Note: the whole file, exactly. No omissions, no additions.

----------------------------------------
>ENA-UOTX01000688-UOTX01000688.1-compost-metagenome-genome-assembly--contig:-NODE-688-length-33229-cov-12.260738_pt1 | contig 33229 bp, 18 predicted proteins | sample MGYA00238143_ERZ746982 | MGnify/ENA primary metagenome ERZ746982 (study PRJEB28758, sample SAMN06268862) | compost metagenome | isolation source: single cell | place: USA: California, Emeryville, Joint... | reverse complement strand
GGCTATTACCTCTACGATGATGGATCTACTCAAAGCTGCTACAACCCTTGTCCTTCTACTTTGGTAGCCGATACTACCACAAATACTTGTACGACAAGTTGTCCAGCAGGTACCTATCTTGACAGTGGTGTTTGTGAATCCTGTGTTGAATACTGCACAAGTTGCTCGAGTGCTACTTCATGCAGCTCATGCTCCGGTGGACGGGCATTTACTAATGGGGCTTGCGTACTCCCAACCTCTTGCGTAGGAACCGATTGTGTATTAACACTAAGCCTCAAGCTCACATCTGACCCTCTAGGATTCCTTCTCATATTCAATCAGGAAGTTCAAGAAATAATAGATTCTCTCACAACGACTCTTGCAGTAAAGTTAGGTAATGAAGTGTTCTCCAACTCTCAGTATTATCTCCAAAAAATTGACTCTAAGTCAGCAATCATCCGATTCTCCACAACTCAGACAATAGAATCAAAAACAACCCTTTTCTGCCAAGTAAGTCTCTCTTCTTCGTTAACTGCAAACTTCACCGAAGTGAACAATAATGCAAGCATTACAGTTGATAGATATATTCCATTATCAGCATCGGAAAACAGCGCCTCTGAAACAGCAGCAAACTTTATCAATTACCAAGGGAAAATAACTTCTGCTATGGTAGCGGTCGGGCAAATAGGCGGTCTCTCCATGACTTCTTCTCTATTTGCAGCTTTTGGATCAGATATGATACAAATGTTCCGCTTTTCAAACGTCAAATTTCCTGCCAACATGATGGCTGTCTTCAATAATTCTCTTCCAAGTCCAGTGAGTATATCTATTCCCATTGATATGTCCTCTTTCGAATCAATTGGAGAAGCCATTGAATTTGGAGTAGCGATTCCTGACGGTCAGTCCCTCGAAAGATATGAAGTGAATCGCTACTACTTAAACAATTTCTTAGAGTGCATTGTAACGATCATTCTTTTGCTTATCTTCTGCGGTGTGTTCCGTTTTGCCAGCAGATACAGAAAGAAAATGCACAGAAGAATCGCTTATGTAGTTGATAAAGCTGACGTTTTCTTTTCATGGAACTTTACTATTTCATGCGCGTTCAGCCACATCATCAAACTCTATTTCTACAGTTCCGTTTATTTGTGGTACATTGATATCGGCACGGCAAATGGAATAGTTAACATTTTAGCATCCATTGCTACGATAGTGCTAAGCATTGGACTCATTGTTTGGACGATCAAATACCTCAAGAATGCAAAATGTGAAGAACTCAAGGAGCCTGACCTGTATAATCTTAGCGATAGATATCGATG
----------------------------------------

>ENA-UOTX01000688-UOTX01000688.1-compost-metagenome-genome-assembly--contig:-NODE-688-length-33229-cov-12.260738_pt1 | contig 33229 bp, 18 predicted proteins | sample MGYA00238143_ERZ746982 | MGnify/ENA primary metagenome ERZ746982 (study PRJEB28758, sample SAMN06268862) | compost metagenome | isolation source: single cell | place: USA: California, Emeryville, Joint... | reverse complement strand
GGCTATTACCTCTACGATGATGGATCTACTCAAAGCTGCTACAACCCTTGTCCTTCTACTTTGGTAGCCGATACTACCACAAATACTTGTACGACAAGTTGTCCAGCAGGTACCTATCTTGACAGTGGTGTTTGTGAATCCTGTGTTGAATACTGCACAAGTTGCTCGAGTGCTACTTCATGCAGCTCATGCTCCGGTGGACGGGCATTTACTAATGGGGCTTGCGTACTCCCAACCTCTTGCGTAGGAACCGATTGTGTATTAACACTAAGCCTCAAGCTCACATCTGACCCTCTAGGATTCCTTCTCATATTCAATCAGGAAGTTCAAGAAATAATAGATTCTCTCACAACGACTCTTGCAGTAAAGTTAGGTAATGAAGTGTTCTCCAACTCTCAGTATTATCTCCAAAAAATTGACTCTAAGTCAGCAATCATCCGATTCTCCACAACTCAGACAATAGAATCAAAAACAACCCTTTTCTGCCAAGTAAGTCTCTCTTCTTCGTTAACTGCAAACTTCACCGAAGTGAACAATAATGCAAGCATTACAGTTGATAGATATATTCCATTATCAGCATCGGAAAACAGCGCCTCTGAAACAGCAGCAAACTTTATCAATTACCAAGGGAAAATAACTTCTGCTATGGTAGCGGTCGGGCAAATAGGCGGTCTCTCCATGACTTCTTCTCTATTTGCAGCTTTTGGATCAGATATGATACAAATGTTCCGCTTTTCAAACGTCAAATTTCCTGCCAACATGATGGCTGTCTTCAATAATTCTCTTCCAAGTCCAGTGAGTATATCTATTCCCATTGATATGTCCTCTTTCGAATCAATTGGAGAAGCCATTGAATTTGGAGTAGCGATTCCTGACGGTCAGTCCCTCGAAAGATATGAAGTGAATCGCTACTACTTAAACAATTTCTTAGAGTGCATTGTAACGATCATTCTTTTGCTTATCTTCTGCGGTGTGTTCCGTTTTGCCAGCAGATACAGAAAGAAAATGCACAGAAGAATCGCTTATGTAGTTGATAAAGCTGACGTTTTCTTTTCATGGAACTTTACTATTTCATGCGCGTTCAGCCACATCATCAAACTCTATTTCTACAGTTCCGTTTATTTGTGGTACATTGATATCGGCACGGCAAATGGAATAGTTAACATTTTAGCATCCATTGCTACGATAGTGCTAAGCATTGGACTCATTGTTTGGACGATCAAATACCTCAAGAATGCAAAATGTGAAGAACTCAAGGAGCCTGACCTGTATAATCTTAGCGATAGATATCGATG